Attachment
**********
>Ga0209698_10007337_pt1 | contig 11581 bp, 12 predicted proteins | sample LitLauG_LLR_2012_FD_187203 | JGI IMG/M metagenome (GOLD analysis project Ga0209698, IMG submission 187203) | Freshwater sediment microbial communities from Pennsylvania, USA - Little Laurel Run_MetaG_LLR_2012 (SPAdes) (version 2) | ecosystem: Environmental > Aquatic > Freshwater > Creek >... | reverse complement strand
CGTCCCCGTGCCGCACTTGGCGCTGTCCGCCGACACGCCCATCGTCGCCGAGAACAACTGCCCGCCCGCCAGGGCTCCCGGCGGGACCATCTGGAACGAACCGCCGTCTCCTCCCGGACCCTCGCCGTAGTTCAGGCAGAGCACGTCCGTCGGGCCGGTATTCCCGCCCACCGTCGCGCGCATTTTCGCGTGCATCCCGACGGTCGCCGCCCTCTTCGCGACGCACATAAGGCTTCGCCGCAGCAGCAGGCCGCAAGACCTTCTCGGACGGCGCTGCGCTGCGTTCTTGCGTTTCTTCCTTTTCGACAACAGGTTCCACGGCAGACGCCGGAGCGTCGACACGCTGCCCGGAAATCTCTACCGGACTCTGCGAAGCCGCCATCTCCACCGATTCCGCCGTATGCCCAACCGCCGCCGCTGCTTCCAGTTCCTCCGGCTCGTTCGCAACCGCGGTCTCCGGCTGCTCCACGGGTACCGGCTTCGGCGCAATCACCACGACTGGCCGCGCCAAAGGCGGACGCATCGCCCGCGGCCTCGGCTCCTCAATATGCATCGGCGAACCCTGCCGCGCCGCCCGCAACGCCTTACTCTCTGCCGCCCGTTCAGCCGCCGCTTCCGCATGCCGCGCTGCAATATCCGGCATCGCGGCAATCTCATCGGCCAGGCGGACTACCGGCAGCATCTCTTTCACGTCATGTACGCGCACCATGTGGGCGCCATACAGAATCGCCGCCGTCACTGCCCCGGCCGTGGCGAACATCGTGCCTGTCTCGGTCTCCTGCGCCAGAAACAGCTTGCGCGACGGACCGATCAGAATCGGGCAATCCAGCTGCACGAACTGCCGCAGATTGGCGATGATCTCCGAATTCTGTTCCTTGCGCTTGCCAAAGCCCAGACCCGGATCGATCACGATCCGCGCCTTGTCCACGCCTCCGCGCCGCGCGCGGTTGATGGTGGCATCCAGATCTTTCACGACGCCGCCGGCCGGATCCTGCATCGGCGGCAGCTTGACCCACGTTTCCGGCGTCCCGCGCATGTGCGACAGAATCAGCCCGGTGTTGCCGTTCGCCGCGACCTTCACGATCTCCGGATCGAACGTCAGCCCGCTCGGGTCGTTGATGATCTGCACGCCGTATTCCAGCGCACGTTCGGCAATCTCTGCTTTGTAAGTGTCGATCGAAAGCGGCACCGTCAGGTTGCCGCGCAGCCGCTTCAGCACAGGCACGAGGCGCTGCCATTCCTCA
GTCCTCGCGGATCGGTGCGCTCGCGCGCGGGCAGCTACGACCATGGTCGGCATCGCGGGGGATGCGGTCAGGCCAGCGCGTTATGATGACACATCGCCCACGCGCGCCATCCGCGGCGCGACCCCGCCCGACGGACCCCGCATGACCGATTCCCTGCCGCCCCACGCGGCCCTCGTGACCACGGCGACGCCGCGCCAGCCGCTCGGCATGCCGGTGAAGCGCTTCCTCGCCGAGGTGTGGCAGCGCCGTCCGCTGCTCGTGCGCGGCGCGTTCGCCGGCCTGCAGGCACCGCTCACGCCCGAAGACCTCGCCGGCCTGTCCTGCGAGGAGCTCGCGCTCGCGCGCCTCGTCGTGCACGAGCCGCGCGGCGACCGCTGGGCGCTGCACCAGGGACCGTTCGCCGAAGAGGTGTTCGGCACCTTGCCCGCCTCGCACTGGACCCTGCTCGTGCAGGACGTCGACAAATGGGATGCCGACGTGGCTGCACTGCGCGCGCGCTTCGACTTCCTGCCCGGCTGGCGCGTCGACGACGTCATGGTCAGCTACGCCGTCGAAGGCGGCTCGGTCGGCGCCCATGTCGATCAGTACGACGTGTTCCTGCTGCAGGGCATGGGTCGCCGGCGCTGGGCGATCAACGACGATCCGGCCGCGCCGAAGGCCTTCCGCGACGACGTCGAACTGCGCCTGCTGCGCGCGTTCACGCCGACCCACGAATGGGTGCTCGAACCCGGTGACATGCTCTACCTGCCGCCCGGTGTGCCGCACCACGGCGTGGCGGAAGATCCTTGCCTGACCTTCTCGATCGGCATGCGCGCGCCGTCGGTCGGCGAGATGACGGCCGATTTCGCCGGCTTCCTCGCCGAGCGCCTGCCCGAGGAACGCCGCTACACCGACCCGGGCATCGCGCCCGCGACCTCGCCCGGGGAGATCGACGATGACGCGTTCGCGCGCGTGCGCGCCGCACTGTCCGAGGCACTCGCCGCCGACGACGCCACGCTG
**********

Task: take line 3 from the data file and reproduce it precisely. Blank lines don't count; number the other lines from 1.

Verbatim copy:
GTCCTCGCGGATCGGTGCGCTCGCGCGCGGGCAGCTACGACCATGGTCGGCATCGCGGGGGATGCGGTCAGGCCAGCGCGTTATGATGACACATCGCCCACGCGCGCCATCCGCGGCGCGACCCCGCCCGACGGACCCCGCATGACCGATTCCCTGCCGCCCCACGCGGCCCTCGTGACCACGGCGACGCCGCGCCAGCCGCTCGGCATGCCGGTGAAGCGCTTCCTCGCCGAGGTGTGGCAGCGCCGTCCGCTGCTCGTGCGCGGCGCGTTCGCCGGCCTGCAGGCACCGCTCACGCCCGAAGACCTCGCCGGCCTGTCCTGCGAGGAGCTCGCGCTCGCGCGCCTCGTCGTGCACGAGCCGCGCGGCGACCGCTGGGCGCTGCACCAGGGACCGTTCGCCGAAGAGGTGTTCGGCACCTTGCCCGCCTCGCACTGGACCCTGCTCGTGCAGGACGTCGACAAATGGGATGCCGACGTGGCTGCACTGCGCGCGCGCTTCGACTTCCTGCCCGGCTGGCGCGTCGACGACGTCATGGTCAGCTACGCCGTCGAAGGCGGCTCGGTCGGCGCCCATGTCGATCAGTACGACGTGTTCCTGCTGCAGGGCATGGGTCGCCGGCGCTGGGCGATCAACGACGATCCGGCCGCGCCGAAGGCCTTCCGCGACGACGTCGAACTGCGCCTGCTGCGCGCGTTCACGCCGACCCACGAATGGGTGCTCGAACCCGGTGACATGCTCTACCTGCCGCCCGGTGTGCCGCACCACGGCGTGGCGGAAGATCCTTGCCTGACCTTCTCGATCGGCATGCGCGCGCCGTCGGTCGGCGAGATGACGGCCGATTTCGCCGGCTTCCTCGCCGAGCGCCTGCCCGAGGAACGCCGCTACACCGACCCGGGCATCGCGCCCGCGACCTCGCCCGGGGAGATCGACGATGACGCGTTCGCGCGCGTGCGCGCCGCACTGTCCGAGGCACTCGCCGCCGACGACGCCACGCTG